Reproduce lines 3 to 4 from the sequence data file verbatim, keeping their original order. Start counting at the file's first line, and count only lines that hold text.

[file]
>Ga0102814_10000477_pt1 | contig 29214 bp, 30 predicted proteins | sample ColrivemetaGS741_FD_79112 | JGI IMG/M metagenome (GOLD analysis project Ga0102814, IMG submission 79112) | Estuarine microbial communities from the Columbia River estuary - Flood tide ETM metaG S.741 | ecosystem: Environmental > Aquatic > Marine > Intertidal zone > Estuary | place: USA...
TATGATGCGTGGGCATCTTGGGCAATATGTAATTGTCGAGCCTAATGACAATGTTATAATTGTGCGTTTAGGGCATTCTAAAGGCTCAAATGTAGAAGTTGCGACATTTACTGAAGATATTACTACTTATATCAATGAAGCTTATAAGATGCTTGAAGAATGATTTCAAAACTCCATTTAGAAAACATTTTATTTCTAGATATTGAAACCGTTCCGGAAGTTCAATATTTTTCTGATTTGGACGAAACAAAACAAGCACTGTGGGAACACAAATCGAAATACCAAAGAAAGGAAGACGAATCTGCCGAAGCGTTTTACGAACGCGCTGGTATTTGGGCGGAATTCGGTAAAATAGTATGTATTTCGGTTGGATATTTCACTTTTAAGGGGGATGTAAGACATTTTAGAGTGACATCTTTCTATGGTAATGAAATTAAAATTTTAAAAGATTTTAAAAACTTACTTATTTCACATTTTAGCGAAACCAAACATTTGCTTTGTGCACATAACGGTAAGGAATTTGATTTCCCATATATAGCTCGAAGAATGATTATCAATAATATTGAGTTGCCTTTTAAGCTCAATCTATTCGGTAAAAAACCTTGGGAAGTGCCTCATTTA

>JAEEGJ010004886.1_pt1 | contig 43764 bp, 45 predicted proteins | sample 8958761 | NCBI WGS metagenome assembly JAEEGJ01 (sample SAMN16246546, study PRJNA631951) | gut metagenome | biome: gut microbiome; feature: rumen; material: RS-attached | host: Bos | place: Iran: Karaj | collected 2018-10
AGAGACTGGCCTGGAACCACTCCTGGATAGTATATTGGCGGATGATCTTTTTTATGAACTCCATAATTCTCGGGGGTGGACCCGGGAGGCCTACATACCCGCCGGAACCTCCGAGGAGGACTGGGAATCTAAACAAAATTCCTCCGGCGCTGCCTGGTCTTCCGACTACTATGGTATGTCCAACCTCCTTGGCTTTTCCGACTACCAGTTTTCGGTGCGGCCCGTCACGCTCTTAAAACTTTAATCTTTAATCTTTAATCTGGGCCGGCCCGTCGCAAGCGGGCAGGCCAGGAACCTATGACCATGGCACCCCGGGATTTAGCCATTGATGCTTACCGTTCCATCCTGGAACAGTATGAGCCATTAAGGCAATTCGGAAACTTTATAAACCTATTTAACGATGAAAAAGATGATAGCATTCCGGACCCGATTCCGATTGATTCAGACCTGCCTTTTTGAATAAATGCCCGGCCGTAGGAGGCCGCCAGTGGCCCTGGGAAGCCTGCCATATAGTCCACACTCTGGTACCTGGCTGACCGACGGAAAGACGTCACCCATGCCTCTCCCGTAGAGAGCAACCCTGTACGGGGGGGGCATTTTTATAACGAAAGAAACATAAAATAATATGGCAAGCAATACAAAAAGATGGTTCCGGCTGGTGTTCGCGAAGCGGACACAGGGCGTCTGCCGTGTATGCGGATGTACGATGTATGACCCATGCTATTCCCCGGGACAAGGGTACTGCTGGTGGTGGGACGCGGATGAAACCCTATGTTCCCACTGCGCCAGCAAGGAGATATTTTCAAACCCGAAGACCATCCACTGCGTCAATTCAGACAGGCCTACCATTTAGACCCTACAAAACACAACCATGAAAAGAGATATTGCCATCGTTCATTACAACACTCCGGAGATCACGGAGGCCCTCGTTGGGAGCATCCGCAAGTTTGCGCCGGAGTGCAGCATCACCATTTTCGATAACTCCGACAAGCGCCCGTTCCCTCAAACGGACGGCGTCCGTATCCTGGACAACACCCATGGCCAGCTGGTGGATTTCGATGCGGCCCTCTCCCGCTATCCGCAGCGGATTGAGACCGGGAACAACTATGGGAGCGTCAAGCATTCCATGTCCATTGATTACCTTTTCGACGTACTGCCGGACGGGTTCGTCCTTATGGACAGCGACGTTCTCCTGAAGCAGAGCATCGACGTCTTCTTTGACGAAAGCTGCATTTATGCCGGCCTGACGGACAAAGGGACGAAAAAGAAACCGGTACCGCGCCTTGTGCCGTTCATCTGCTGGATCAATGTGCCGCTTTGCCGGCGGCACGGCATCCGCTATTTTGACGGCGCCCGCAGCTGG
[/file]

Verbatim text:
>JAEEGJ010004886.1_pt1 | contig 43764 bp, 45 predicted proteins | sample 8958761 | NCBI WGS metagenome assembly JAEEGJ01 (sample SAMN16246546, study PRJNA631951) | gut metagenome | biome: gut microbiome; feature: rumen; material: RS-attached | host: Bos | place: Iran: Karaj | collected 2018-10
AGAGACTGGCCTGGAACCACTCCTGGATAGTATATTGGCGGATGATCTTTTTTATGAACTCCATAATTCTCGGGGGTGGACCCGGGAGGCCTACATACCCGCCGGAACCTCCGAGGAGGACTGGGAATCTAAACAAAATTCCTCCGGCGCTGCCTGGTCTTCCGACTACTATGGTATGTCCAACCTCCTTGGCTTTTCCGACTACCAGTTTTCGGTGCGGCCCGTCACGCTCTTAAAACTTTAATCTTTAATCTTTAATCTGGGCCGGCCCGTCGCAAGCGGGCAGGCCAGGAACCTATGACCATGGCACCCCGGGATTTAGCCATTGATGCTTACCGTTCCATCCTGGAACAGTATGAGCCATTAAGGCAATTCGGAAACTTTATAAACCTATTTAACGATGAAAAAGATGATAGCATTCCGGACCCGATTCCGATTGATTCAGACCTGCCTTTTTGAATAAATGCCCGGCCGTAGGAGGCCGCCAGTGGCCCTGGGAAGCCTGCCATATAGTCCACACTCTGGTACCTGGCTGACCGACGGAAAGACGTCACCCATGCCTCTCCCGTAGAGAGCAACCCTGTACGGGGGGGGCATTTTTATAACGAAAGAAACATAAAATAATATGGCAAGCAATACAAAAAGATGGTTCCGGCTGGTGTTCGCGAAGCGGACACAGGGCGTCTGCCGTGTATGCGGATGTACGATGTATGACCCATGCTATTCCCCGGGACAAGGGTACTGCTGGTGGTGGGACGCGGATGAAACCCTATGTTCCCACTGCGCCAGCAAGGAGATATTTTCAAACCCGAAGACCATCCACTGCGTCAATTCAGACAGGCCTACCATTTAGACCCTACAAAACACAACCATGAAAAGAGATATTGCCATCGTTCATTACAACACTCCGGAGATCACGGAGGCCCTCGTTGGGAGCATCCGCAAGTTTGCGCCGGAGTGCAGCATCACCATTTTCGATAACTCCGACAAGCGCCCGTTCCCTCAAACGGACGGCGTCCGTATCCTGGACAACACCCATGGCCAGCTGGTGGATTTCGATGCGGCCCTCTCCCGCTATCCGCAGCGGATTGAGACCGGGAACAACTATGGGAGCGTCAAGCATTCCATGTCCATTGATTACCTTTTCGACGTACTGCCGGACGGGTTCGTCCTTATGGACAGCGACGTTCTCCTGAAGCAGAGCATCGACGTCTTCTTTGACGAAAGCTGCATTTATGCCGGCCTGACGGACAAAGGGACGAAAAAGAAACCGGTACCGCGCCTTGTGCCGTTCATCTGCTGGATCAATGTGCCGCTTTGCCGGCGGCACGGCATCCGCTATTTTGACGGCGCCCGCAGCTGG